Facebook Scores Below IRS, at Level of Disliked Airlines
Although Facebook is rapidly approaching 500 million members, a new survey indicates consumers aren't too pleased with the social-networking site. According to an American Customer Satisfaction Index report, Facebook's score fell well below rankings achieved by some of the world's top portals, search engines, and online news sites.
Among the four social-media web sites added to the annual survey released Tuesday, Facebook came in third with a score of 64 on the ACSI's 100-point scale and only one point higher than rival MySpace.
"Facebook is a phenomenal success, so we were not expecting to see it score so poorly with consumers," said Larry Freed, CEO of ForeSee Results, which supports the production of the ACSI report founded by the University of Michigan's Ross School of Business. "At the same time, our research shows that privacy concerns, frequent changes to the web site, and commercialization and advertising adversely affect the consumer experience."
Evolution Versus Revolution
Overall, the Internet social-media category generated an average ACSI score of 70, versus 77 for Internet portals and search engines, and 74 for Internet news and information. "Social media has become too big to ignore, so we added it to our list of e-business measures," said Claes Fornell, ACSI founder and a professor of business at the university. "We are quite surprised to find that satisfaction with the [social-networking] category defies its popularity."
Wikipedia led the social-networking category with an ACSI score of 77, followed by YouTube at 73. By contrast, Facebook and MySpace scored consumer satisfaction levels that were even lower than IRS e-filer web sites, researchers said.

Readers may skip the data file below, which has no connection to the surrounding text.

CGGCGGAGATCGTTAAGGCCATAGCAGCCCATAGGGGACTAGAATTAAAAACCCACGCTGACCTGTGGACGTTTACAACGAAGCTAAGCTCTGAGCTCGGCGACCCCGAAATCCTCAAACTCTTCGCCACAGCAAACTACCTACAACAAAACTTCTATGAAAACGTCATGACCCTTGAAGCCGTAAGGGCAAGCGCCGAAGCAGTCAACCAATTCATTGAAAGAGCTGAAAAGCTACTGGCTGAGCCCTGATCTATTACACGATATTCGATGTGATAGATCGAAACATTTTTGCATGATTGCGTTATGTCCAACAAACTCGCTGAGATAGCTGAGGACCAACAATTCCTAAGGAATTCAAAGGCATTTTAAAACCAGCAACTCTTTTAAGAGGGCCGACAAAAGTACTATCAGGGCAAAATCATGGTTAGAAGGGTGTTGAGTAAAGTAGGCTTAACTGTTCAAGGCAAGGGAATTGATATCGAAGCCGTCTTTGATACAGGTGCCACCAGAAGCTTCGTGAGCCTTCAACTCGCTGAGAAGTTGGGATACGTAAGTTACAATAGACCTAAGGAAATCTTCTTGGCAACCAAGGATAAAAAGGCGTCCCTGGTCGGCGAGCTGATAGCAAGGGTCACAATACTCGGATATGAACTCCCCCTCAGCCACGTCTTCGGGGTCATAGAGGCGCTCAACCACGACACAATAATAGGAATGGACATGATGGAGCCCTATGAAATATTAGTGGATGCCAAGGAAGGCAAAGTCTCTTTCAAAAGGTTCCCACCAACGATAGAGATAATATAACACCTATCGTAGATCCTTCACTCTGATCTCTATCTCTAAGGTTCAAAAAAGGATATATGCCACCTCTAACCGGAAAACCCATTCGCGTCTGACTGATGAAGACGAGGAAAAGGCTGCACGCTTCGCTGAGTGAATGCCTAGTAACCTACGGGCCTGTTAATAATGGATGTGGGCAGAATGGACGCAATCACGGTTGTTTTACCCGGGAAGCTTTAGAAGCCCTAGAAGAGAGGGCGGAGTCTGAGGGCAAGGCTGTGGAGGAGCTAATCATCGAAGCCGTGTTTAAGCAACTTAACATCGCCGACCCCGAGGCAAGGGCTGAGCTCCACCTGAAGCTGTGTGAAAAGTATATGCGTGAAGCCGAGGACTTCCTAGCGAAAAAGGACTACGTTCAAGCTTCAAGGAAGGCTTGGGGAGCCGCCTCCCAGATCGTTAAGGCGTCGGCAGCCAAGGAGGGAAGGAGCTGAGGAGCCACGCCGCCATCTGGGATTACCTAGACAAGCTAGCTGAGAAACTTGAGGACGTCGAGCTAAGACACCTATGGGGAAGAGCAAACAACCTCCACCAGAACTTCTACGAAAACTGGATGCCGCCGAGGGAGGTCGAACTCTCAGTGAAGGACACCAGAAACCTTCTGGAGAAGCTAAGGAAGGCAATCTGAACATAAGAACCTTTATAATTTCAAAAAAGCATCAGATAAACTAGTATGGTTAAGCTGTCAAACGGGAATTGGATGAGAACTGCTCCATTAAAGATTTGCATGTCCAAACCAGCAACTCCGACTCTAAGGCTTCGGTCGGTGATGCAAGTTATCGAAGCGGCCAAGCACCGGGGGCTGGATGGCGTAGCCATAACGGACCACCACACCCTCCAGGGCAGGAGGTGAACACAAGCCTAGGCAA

What's more, Facebook and MySpace ranked in the bottom five percent of all measured private-sector companies and in the same range as airlines and cable companies -- two perennially low-scoring industries with terrible customer satisfaction, Freed observed. "Compare that to Wikipedia -- a nonprofit that has had the same user interface for years -- and it's clear that while innovation is critical, sometimes consumers prefer evolution to revolution," Freed added.
Google's Popularity Slide
The recent uproar regarding privacy changes and reported leaks of customer information at Facebook underscores that security and privacy form the bedrock on which solid online -- and mobile -- customer relationships are built, noted Forrester Research Senior Analyst Emmett Higdon. "Seventy-one percent of online consumers surveyed by Forrester say they have little to no interest in accessing their bank accounts through social-networking sites like Facebook," Higdon wrote in a blog.
On the other hand, businesses looking to deploy social-media analytics are concerned about the data they can mine about their products from social-networking sites rather than the reputation of individual sites, noted Forrester Senior Analyst James Kobielus. Nevertheless, they still need to pay attention to what is happening at specific online properties. "I think it is important to keep track of what people are saying they groove to in the social-media universe," Kobielus said.
Surveys like the ACSI's give businesses the opportunity to periodically reconsider their marketing strategies, Kobielus observed.
"There is no clear feeling that the current constellation of social media will remain forever or remain in the same pecking order," he said. "There is an ongoing churn, and some things up this year will be down the next."